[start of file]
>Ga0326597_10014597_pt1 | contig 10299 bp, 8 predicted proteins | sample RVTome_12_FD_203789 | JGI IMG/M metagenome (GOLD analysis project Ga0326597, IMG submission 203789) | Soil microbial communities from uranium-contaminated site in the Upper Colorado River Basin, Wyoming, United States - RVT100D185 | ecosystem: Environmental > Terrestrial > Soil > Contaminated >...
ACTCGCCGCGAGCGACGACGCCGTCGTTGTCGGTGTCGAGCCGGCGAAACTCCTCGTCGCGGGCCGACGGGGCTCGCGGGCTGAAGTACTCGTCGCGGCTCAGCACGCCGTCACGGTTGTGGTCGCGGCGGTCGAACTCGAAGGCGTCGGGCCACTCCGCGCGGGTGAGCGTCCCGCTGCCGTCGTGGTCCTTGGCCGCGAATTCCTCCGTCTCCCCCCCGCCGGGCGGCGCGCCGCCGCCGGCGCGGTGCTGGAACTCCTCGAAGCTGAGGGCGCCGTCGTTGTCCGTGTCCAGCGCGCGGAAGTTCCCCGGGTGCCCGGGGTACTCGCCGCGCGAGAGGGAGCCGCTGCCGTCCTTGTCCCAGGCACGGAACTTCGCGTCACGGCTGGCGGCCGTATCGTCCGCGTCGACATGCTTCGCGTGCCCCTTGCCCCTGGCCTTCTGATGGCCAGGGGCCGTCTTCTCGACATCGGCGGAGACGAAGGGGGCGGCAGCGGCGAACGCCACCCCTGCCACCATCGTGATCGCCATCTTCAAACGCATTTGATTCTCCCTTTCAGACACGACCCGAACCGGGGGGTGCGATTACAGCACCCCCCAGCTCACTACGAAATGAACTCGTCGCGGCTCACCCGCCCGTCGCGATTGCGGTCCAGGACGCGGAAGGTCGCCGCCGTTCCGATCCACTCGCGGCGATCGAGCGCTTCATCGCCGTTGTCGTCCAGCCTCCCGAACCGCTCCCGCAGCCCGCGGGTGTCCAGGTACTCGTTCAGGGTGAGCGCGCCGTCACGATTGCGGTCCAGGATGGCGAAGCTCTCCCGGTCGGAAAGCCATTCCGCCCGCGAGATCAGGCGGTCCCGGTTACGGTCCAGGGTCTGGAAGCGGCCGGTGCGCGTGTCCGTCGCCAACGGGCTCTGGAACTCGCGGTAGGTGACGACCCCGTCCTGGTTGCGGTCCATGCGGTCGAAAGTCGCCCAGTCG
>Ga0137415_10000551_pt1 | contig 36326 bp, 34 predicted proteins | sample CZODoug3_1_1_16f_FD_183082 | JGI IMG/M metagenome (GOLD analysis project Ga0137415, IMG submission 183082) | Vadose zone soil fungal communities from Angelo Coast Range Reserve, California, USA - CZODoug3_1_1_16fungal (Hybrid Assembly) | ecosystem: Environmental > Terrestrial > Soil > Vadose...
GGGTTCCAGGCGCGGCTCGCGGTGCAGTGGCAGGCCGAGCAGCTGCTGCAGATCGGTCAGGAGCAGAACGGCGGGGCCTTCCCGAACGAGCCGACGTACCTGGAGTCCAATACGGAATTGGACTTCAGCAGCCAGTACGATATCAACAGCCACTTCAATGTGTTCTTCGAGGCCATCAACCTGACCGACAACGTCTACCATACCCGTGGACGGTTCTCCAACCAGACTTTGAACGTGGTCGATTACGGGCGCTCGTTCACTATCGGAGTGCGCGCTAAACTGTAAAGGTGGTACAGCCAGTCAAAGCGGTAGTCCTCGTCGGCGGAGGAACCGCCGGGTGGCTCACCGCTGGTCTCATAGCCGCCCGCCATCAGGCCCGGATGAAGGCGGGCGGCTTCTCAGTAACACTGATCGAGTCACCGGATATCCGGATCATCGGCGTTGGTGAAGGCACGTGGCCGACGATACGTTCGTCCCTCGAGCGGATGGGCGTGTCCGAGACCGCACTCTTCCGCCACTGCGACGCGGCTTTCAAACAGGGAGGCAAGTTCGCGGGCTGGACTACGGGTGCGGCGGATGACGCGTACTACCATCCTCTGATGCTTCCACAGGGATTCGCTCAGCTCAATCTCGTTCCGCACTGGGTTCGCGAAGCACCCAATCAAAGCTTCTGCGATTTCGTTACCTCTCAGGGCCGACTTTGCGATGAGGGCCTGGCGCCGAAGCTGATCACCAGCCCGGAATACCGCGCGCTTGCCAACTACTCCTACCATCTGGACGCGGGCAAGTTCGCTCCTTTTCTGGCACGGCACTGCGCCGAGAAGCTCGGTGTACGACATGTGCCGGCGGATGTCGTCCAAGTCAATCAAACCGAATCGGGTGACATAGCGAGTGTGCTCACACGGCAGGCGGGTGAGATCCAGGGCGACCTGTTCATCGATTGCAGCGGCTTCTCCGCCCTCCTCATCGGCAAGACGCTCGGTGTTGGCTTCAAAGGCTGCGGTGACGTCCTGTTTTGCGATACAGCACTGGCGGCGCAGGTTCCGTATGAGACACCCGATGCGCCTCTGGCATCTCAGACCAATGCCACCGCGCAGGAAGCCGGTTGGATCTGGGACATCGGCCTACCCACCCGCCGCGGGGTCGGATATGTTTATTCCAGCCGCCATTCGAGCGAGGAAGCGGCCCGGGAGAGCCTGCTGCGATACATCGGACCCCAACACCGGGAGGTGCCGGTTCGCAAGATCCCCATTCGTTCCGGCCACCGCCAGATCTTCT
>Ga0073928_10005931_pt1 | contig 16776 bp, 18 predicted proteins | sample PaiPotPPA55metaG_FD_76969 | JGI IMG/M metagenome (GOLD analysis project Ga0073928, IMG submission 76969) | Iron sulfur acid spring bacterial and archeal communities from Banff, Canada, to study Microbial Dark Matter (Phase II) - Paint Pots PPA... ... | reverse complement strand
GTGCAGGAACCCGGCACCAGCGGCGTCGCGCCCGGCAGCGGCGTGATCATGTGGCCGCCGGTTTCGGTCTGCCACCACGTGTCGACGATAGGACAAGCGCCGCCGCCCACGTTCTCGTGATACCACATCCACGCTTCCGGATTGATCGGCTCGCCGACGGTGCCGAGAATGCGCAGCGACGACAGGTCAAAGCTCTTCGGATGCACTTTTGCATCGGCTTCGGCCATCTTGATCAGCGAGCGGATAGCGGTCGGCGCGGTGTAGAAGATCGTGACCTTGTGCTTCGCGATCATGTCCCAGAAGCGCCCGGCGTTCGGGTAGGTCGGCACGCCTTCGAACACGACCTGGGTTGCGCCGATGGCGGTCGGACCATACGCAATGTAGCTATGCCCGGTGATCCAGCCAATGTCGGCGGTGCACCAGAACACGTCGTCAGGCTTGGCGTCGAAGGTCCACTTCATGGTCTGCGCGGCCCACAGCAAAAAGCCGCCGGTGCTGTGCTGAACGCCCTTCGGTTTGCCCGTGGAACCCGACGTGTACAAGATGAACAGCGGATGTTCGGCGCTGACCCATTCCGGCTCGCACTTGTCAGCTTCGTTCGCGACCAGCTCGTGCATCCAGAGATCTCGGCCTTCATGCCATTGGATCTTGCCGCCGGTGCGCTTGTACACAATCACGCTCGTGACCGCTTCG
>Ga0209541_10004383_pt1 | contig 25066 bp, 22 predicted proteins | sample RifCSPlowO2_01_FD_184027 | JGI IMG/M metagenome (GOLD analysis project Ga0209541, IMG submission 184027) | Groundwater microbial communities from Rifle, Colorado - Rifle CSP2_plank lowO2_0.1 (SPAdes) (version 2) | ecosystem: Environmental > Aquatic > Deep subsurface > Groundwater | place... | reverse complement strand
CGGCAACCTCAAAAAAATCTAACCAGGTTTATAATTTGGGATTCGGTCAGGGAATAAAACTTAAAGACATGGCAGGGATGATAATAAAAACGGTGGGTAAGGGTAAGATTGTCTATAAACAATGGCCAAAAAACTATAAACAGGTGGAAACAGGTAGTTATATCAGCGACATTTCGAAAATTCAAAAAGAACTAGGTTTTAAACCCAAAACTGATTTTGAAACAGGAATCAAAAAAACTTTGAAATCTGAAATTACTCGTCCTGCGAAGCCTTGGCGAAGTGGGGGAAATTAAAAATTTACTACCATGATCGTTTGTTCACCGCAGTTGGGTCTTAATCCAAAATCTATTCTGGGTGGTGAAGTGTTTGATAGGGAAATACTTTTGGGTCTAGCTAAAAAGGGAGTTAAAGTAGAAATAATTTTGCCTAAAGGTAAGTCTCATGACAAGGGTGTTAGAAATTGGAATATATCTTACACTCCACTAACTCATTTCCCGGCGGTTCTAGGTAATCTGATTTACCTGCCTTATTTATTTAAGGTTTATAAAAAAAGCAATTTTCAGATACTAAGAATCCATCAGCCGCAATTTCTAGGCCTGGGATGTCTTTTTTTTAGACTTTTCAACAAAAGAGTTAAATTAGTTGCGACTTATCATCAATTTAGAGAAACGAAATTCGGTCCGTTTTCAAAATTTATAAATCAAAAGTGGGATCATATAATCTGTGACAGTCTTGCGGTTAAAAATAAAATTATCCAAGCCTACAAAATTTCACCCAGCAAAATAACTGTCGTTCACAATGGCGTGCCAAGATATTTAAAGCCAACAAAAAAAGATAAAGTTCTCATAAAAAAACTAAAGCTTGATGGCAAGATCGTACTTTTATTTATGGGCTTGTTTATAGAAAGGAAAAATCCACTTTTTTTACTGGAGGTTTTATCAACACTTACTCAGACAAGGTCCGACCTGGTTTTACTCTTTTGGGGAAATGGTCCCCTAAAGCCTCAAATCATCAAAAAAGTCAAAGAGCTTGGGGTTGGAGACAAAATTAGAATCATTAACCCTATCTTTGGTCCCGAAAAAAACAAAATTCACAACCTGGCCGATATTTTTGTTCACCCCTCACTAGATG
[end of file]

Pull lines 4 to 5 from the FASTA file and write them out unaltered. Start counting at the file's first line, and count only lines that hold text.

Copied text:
GGGTTCCAGGCGCGGCTCGCGGTGCAGTGGCAGGCCGAGCAGCTGCTGCAGATCGGTCAGGAGCAGAACGGCGGGGCCTTCCCGAACGAGCCGACGTACCTGGAGTCCAATACGGAATTGGACTTCAGCAGCCAGTACGATATCAACAGCCACTTCAATGTGTTCTTCGAGGCCATCAACCTGACCGACAACGTCTACCATACCCGTGGACGGTTCTCCAACCAGACTTTGAACGTGGTCGATTACGGGCGCTCGTTCACTATCGGAGTGCGCGCTAAACTGTAAAGGTGGTACAGCCAGTCAAAGCGGTAGTCCTCGTCGGCGGAGGAACCGCCGGGTGGCTCACCGCTGGTCTCATAGCCGCCCGCCATCAGGCCCGGATGAAGGCGGGCGGCTTCTCAGTAACACTGATCGAGTCACCGGATATCCGGATCATCGGCGTTGGTGAAGGCACGTGGCCGACGATACGTTCGTCCCTCGAGCGGATGGGCGTGTCCGAGACCGCACTCTTCCGCCACTGCGACGCGGCTTTCAAACAGGGAGGCAAGTTCGCGGGCTGGACTACGGGTGCGGCGGATGACGCGTACTACCATCCTCTGATGCTTCCACAGGGATTCGCTCAGCTCAATCTCGTTCCGCACTGGGTTCGCGAAGCACCCAATCAAAGCTTCTGCGATTTCGTTACCTCTCAGGGCCGACTTTGCGATGAGGGCCTGGCGCCGAAGCTGATCACCAGCCCGGAATACCGCGCGCTTGCCAACTACTCCTACCATCTGGACGCGGGCAAGTTCGCTCCTTTTCTGGCACGGCACTGCGCCGAGAAGCTCGGTGTACGACATGTGCCGGCGGATGTCGTCCAAGTCAATCAAACCGAATCGGGTGACATAGCGAGTGTGCTCACACGGCAGGCGGGTGAGATCCAGGGCGACCTGTTCATCGATTGCAGCGGCTTCTCCGCCCTCCTCATCGGCAAGACGCTCGGTGTTGGCTTCAAAGGCTGCGGTGACGTCCTGTTTTGCGATACAGCACTGGCGGCGCAGGTTCCGTATGAGACACCCGATGCGCCTCTGGCATCTCAGACCAATGCCACCGCGCAGGAAGCCGGTTGGATCTGGGACATCGGCCTACCCACCCGCCGCGGGGTCGGATATGTTTATTCCAGCCGCCATTCGAGCGAGGAAGCGGCCCGGGAGAGCCTGCTGCGATACATCGGACCCCAACACCGGGAGGTGCCGGTTCGCAAGATCCCCATTCGTTCCGGCCACCGCCAGATCTTCT
>Ga0073928_10005931_pt1 | contig 16776 bp, 18 predicted proteins | sample PaiPotPPA55metaG_FD_76969 | JGI IMG/M metagenome (GOLD analysis project Ga0073928, IMG submission 76969) | Iron sulfur acid spring bacterial and archeal communities from Banff, Canada, to study Microbial Dark Matter (Phase II) - Paint Pots PPA... ... | reverse complement strand